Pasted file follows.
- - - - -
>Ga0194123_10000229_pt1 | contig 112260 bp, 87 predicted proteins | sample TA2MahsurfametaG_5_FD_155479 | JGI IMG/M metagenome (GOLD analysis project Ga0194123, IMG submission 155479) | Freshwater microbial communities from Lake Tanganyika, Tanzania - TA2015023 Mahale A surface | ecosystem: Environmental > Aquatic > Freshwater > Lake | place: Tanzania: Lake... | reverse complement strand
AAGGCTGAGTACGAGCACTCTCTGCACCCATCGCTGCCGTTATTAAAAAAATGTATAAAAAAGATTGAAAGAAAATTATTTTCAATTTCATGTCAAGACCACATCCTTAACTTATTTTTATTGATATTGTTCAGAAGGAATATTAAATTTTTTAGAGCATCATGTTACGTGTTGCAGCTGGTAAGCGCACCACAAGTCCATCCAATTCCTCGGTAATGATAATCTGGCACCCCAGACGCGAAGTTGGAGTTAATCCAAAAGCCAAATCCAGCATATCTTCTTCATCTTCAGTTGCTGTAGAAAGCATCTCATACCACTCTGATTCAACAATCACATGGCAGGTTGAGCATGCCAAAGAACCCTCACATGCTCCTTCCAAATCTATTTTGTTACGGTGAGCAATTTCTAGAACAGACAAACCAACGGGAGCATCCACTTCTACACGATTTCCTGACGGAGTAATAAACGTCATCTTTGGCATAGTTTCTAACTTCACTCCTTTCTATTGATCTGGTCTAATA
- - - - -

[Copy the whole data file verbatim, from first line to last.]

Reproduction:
>Ga0194123_10000229_pt1 | contig 112260 bp, 87 predicted proteins | sample TA2MahsurfametaG_5_FD_155479 | JGI IMG/M metagenome (GOLD analysis project Ga0194123, IMG submission 155479) | Freshwater microbial communities from Lake Tanganyika, Tanzania - TA2015023 Mahale A surface | ecosystem: Environmental > Aquatic > Freshwater > Lake | place: Tanzania: Lake... | reverse complement strand
AAGGCTGAGTACGAGCACTCTCTGCACCCATCGCTGCCGTTATTAAAAAAATGTATAAAAAAGATTGAAAGAAAATTATTTTCAATTTCATGTCAAGACCACATCCTTAACTTATTTTTATTGATATTGTTCAGAAGGAATATTAAATTTTTTAGAGCATCATGTTACGTGTTGCAGCTGGTAAGCGCACCACAAGTCCATCCAATTCCTCGGTAATGATAATCTGGCACCCCAGACGCGAAGTTGGAGTTAATCCAAAAGCCAAATCCAGCATATCTTCTTCATCTTCAGTTGCTGTAGAAAGCATCTCATACCACTCTGATTCAACAATCACATGGCAGGTTGAGCATGCCAAAGAACCCTCACATGCTCCTTCCAAATCTATTTTGTTACGGTGAGCAATTTCTAGAACAGACAAACCAACGGGAGCATCCACTTCTACACGATTTCCTGACGGAGTAATAAACGTCATCTTTGGCATAGTTTCTAACTTCACTCCTTTCTATTGATCTGGTCTAATA